The Senate and House are at a bitter impasse over how to address financial problems of pension funds for state retirees and teachers. The issue has developed into the most contentious in the final days of this year's legislative session. It is not clear whether the differences between the two chambers will derail action on other legislation, particularly on making changes in the state budget -- for example, spending $9 million for runway improvements at Blue Grass Airport. Both House Speaker Jody Richards, D-Bowling Green, and Senate President David Williams, R-Burkesville, gave floor speeches yesterday, claiming the position of the other's chamber on pension funds was wrong.

Everyone commence working… Governor Fletcher has threatened a special session.

Senate mine safety bill nears passage

A measure intended to take some of the danger out of working in underground coal mines could clear the Senate by Monday, a key lawmaker said Thursday. Tom Jensen, R-London, said he expects the legislation, which was unanimously approved by the House earlier this week, to undergo a few modifications. Jensen, chairman of the Senate Agriculture and Natural Resources Committee, met with coalfield legislators, industry representatives and safety advocates over the past two days and found substantial agreement. The measure was assigned to Jensen's committee. "I think we'll get something out," he said.

The bill passes, the bill is dead… Mine safety is Kentucky’s version of in and out.

Lawmaker tries to level playing field on lobbyist contributions

Rep. David Osborne, a Republican from Oldham County, has proposed a measure that would allow legislators running for office to accept contributions from lobbyists as well as another proposal that would ban all candidates from taking lobbyists' money. Osborne attached the two conflicting measures onto the Senate's campaign finance reform bill that's now pending in the House. "I just think it's a fairness issue," Osborne said.

Another politician fighting corruption. Everyone, climb Mount Everest. That is actually accomplishable.

Senate OKs higher minimum wage

Nearly 200,000 low-income workers moved closer to a major pay raise yesterday as the Republican-controlled Senate overwhelmingly approved a measure that would raise Kentucky's minimum hourly wage from $5.15 to $7.25 over the next two years.

Super markets prepare price guns…

Senate won't approve House-recommended changes to adoption bill

The Senate won't approve changes made by the House to a bill designed to provide more protection to biological parents in danger of having their parental rights terminated. Republican leadership decided during a caucus meeting Friday morning not to approve the changes. The move doesn't mean the issue is dead, said Sen. Julie Denton, R-Louisville. A compromise probably will be agreed to when the two legislative bodies go to conference, she said.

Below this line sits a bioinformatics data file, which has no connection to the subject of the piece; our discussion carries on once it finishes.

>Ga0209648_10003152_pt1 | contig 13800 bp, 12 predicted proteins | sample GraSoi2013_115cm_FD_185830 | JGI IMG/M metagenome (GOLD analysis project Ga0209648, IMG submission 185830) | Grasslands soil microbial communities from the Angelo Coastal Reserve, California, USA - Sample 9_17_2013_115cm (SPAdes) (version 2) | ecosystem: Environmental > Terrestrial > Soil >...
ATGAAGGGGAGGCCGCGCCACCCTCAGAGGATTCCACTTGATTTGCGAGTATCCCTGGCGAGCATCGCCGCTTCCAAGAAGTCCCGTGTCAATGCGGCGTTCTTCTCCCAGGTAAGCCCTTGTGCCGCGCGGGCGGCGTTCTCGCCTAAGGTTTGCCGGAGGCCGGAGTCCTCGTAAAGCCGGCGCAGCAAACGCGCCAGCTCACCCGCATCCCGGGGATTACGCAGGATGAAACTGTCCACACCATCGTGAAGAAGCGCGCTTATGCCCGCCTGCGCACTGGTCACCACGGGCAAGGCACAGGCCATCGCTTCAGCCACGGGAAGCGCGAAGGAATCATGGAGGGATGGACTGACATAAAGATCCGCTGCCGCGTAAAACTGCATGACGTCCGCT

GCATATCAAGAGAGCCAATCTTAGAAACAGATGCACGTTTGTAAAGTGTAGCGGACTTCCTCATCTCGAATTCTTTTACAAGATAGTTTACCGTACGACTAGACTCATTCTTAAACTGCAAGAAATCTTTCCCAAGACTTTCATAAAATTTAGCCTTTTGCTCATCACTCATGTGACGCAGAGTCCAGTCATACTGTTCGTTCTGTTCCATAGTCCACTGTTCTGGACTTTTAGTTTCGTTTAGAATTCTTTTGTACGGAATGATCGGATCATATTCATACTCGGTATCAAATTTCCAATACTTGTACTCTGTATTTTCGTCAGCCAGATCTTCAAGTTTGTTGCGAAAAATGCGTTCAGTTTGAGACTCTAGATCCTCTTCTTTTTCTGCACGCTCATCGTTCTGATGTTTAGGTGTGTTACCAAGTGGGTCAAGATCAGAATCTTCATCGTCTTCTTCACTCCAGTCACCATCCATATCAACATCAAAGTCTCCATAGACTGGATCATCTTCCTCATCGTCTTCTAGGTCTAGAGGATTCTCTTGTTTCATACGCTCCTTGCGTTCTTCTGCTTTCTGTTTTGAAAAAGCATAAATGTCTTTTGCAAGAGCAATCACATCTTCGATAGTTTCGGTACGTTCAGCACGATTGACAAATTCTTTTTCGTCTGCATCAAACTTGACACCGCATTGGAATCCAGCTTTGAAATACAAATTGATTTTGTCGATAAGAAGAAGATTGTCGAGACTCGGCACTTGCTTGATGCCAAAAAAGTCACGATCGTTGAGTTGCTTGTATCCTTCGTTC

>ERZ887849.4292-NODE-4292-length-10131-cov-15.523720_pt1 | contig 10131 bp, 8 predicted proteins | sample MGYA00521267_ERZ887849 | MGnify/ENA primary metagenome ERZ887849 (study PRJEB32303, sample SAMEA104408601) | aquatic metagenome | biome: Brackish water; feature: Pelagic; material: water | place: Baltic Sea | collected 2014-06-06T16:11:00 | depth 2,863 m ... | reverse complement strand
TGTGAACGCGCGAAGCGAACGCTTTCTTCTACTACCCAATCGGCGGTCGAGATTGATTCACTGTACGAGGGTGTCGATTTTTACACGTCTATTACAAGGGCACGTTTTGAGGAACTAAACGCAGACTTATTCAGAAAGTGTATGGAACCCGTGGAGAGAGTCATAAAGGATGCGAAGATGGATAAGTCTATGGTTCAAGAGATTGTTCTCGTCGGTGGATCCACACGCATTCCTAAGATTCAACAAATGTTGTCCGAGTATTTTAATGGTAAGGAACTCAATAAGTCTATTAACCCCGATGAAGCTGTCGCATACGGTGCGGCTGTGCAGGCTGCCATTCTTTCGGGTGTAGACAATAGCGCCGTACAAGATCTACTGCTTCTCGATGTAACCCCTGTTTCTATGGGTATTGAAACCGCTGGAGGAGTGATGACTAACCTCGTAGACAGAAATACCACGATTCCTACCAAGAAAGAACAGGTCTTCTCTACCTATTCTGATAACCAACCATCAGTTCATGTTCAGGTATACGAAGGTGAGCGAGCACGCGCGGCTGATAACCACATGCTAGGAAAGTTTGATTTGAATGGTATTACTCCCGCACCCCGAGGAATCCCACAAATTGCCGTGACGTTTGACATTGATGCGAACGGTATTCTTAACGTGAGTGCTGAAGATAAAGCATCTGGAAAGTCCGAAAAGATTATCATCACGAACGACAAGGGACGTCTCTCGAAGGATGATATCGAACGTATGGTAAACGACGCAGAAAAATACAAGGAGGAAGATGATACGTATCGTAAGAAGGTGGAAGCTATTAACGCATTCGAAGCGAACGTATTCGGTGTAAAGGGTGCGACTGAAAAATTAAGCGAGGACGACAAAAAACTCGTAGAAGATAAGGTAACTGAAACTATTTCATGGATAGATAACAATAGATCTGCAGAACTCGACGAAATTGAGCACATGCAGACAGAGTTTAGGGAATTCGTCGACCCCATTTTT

The adoption process is damaged. God forbid we attempt alteration.

Human trafficking bill headed to Fletcher

A bill to ban human trafficking in Kentucky won final legislative passage in the House today, a victory for advocacy groups who have said cases of forced labor or exploitation have begun to surface in Kentucky. The vote was unanimous.

This is Kentucky. How much human trafficking occurs?

Bill passed to hold down delinquent tax bill costs

Kentucky lawmakers have passed legislation aimed at holding down charges by investors who pile on legal fees and other costs when they sell a delinquent tax bill back to the original property owner.

Paging all certified public accountants…

Senate approves higher interstate speed limits; bill goes to governor

Motorists might soon be able to drive 70 mph on Kentucky's interstates and parkways under a measure approved by the state Senate on Friday. The measure now moves to Republican Gov. Ernie Fletcher for his signature. In the past, Fletcher has been supportive of measures to raise the speed limit to 70. The Senate approved the higher speed limit last month.

Finally, speeding is legal.

Bill bans bus drivers from using cells while at wheel

Kentucky school bus drivers would be barred from using cell phones while transporting children under a bill approved by a Senate panel on Thursday.

Why is a law necessary?

Bill would ban alcohol-vaporizer devices

The Senate Judiciary Committee approved a bill Thursday that would outlaw sale or ownership of an alcohol-vaporizer device to consume alcohol. "It’s the latest trend. We want to stop it in its tracks," Rep. Susan Westrom, a Lexington Democrat who is the sponsor of House Bill 125, told the committee.”

Drug users newest avenue.